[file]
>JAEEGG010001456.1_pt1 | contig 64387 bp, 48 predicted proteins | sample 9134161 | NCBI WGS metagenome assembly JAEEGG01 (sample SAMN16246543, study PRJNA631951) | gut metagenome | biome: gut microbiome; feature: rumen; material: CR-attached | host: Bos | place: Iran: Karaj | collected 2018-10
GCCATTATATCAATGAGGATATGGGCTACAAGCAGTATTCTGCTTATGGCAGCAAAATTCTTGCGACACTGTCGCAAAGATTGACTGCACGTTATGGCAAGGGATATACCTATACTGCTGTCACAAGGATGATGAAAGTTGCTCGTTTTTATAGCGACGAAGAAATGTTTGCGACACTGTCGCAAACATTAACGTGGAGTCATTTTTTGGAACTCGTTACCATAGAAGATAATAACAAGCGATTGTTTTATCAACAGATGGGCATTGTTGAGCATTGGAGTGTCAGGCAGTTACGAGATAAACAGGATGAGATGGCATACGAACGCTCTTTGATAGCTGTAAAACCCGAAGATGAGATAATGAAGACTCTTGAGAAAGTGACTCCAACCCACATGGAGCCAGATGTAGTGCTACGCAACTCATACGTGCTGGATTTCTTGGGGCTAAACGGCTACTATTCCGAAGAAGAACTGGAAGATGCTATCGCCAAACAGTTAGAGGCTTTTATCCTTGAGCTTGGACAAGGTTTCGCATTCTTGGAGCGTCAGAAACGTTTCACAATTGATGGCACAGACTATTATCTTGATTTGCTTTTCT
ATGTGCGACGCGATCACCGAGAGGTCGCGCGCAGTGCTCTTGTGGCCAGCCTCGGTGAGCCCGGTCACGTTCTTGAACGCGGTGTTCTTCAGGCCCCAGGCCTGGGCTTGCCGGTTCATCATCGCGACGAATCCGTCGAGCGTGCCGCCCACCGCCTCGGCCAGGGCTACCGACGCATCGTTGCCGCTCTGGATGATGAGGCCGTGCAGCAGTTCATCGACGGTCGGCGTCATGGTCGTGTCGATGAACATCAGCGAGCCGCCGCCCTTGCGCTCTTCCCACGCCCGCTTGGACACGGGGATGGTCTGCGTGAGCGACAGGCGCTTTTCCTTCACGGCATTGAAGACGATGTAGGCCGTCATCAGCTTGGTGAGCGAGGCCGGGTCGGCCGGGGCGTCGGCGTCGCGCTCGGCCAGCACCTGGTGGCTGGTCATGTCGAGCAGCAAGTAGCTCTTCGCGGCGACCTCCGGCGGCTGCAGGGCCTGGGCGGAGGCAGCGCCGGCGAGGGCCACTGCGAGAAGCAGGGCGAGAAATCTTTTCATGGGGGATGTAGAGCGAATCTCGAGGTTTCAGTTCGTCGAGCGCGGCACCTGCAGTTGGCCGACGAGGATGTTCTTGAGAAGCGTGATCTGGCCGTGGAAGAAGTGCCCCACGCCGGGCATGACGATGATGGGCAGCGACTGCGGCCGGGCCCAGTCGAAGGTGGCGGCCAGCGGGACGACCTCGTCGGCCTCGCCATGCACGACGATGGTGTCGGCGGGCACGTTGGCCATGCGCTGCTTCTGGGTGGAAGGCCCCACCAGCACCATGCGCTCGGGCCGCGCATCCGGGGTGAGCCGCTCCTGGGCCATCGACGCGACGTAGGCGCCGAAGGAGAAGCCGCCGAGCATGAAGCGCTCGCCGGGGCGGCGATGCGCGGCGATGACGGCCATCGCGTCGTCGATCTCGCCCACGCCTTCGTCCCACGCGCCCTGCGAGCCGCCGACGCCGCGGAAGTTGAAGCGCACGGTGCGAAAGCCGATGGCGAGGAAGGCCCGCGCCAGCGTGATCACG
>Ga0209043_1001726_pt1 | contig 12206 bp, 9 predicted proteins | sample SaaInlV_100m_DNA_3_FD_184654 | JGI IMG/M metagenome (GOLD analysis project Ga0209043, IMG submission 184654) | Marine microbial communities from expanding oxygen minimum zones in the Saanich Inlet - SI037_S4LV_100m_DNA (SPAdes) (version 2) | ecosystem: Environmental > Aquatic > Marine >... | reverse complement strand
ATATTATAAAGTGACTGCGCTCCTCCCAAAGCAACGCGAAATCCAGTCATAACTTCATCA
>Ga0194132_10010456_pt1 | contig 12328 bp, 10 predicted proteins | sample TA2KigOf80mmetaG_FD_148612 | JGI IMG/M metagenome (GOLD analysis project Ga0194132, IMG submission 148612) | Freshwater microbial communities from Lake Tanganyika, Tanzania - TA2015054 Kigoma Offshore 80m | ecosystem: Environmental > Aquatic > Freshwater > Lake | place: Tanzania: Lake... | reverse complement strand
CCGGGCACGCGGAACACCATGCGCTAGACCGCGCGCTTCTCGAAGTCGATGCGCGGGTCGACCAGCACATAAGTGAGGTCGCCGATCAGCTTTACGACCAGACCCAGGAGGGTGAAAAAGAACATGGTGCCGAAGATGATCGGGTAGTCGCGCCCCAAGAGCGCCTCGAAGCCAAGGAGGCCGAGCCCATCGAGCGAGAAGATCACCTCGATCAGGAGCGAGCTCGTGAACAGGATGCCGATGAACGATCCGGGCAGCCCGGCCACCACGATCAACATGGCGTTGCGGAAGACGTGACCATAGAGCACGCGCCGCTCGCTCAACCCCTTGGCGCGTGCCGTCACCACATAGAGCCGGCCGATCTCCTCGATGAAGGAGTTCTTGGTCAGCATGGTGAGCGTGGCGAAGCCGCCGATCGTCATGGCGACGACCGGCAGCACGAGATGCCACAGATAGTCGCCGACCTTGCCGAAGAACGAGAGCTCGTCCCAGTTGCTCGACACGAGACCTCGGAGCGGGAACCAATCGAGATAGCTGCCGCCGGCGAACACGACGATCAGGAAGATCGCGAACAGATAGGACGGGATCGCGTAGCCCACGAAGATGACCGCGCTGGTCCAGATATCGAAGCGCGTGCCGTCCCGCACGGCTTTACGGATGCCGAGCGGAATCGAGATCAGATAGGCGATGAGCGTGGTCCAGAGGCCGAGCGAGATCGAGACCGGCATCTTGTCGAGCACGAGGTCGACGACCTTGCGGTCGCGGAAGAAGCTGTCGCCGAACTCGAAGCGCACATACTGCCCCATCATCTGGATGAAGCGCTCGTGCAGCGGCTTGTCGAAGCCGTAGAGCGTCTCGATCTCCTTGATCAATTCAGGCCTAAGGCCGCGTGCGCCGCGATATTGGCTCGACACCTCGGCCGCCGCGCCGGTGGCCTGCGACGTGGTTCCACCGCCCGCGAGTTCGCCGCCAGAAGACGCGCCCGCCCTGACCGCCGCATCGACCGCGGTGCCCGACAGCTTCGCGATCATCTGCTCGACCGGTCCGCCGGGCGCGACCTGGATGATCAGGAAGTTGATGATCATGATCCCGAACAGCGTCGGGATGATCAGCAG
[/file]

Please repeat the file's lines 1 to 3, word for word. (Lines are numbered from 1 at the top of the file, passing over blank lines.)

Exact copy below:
>JAEEGG010001456.1_pt1 | contig 64387 bp, 48 predicted proteins | sample 9134161 | NCBI WGS metagenome assembly JAEEGG01 (sample SAMN16246543, study PRJNA631951) | gut metagenome | biome: gut microbiome; feature: rumen; material: CR-attached | host: Bos | place: Iran: Karaj | collected 2018-10
GCCATTATATCAATGAGGATATGGGCTACAAGCAGTATTCTGCTTATGGCAGCAAAATTCTTGCGACACTGTCGCAAAGATTGACTGCACGTTATGGCAAGGGATATACCTATACTGCTGTCACAAGGATGATGAAAGTTGCTCGTTTTTATAGCGACGAAGAAATGTTTGCGACACTGTCGCAAACATTAACGTGGAGTCATTTTTTGGAACTCGTTACCATAGAAGATAATAACAAGCGATTGTTTTATCAACAGATGGGCATTGTTGAGCATTGGAGTGTCAGGCAGTTACGAGATAAACAGGATGAGATGGCATACGAACGCTCTTTGATAGCTGTAAAACCCGAAGATGAGATAATGAAGACTCTTGAGAAAGTGACTCCAACCCACATGGAGCCAGATGTAGTGCTACGCAACTCATACGTGCTGGATTTCTTGGGGCTAAACGGCTACTATTCCGAAGAAGAACTGGAAGATGCTATCGCCAAACAGTTAGAGGCTTTTATCCTTGAGCTTGGACAAGGTTTCGCATTCTTGGAGCGTCAGAAACGTTTCACAATTGATGGCACAGACTATTATCTTGATTTGCTTTTCT
ATGTGCGACGCGATCACCGAGAGGTCGCGCGCAGTGCTCTTGTGGCCAGCCTCGGTGAGCCCGGTCACGTTCTTGAACGCGGTGTTCTTCAGGCCCCAGGCCTGGGCTTGCCGGTTCATCATCGCGACGAATCCGTCGAGCGTGCCGCCCACCGCCTCGGCCAGGGCTACCGACGCATCGTTGCCGCTCTGGATGATGAGGCCGTGCAGCAGTTCATCGACGGTCGGCGTCATGGTCGTGTCGATGAACATCAGCGAGCCGCCGCCCTTGCGCTCTTCCCACGCCCGCTTGGACACGGGGATGGTCTGCGTGAGCGACAGGCGCTTTTCCTTCACGGCATTGAAGACGATGTAGGCCGTCATCAGCTTGGTGAGCGAGGCCGGGTCGGCCGGGGCGTCGGCGTCGCGCTCGGCCAGCACCTGGTGGCTGGTCATGTCGAGCAGCAAGTAGCTCTTCGCGGCGACCTCCGGCGGCTGCAGGGCCTGGGCGGAGGCAGCGCCGGCGAGGGCCACTGCGAGAAGCAGGGCGAGAAATCTTTTCATGGGGGATGTAGAGCGAATCTCGAGGTTTCAGTTCGTCGAGCGCGGCACCTGCAGTTGGCCGACGAGGATGTTCTTGAGAAGCGTGATCTGGCCGTGGAAGAAGTGCCCCACGCCGGGCATGACGATGATGGGCAGCGACTGCGGCCGGGCCCAGTCGAAGGTGGCGGCCAGCGGGACGACCTCGTCGGCCTCGCCATGCACGACGATGGTGTCGGCGGGCACGTTGGCCATGCGCTGCTTCTGGGTGGAAGGCCCCACCAGCACCATGCGCTCGGGCCGCGCATCCGGGGTGAGCCGCTCCTGGGCCATCGACGCGACGTAGGCGCCGAAGGAGAAGCCGCCGAGCATGAAGCGCTCGCCGGGGCGGCGATGCGCGGCGATGACGGCCATCGCGTCGTCGATCTCGCCCACGCCTTCGTCCCACGCGCCCTGCGAGCCGCCGACGCCGCGGAAGTTGAAGCGCACGGTGCGAAAGCCGATGGCGAGGAAGGCCCGCGCCAGCGTGATCACG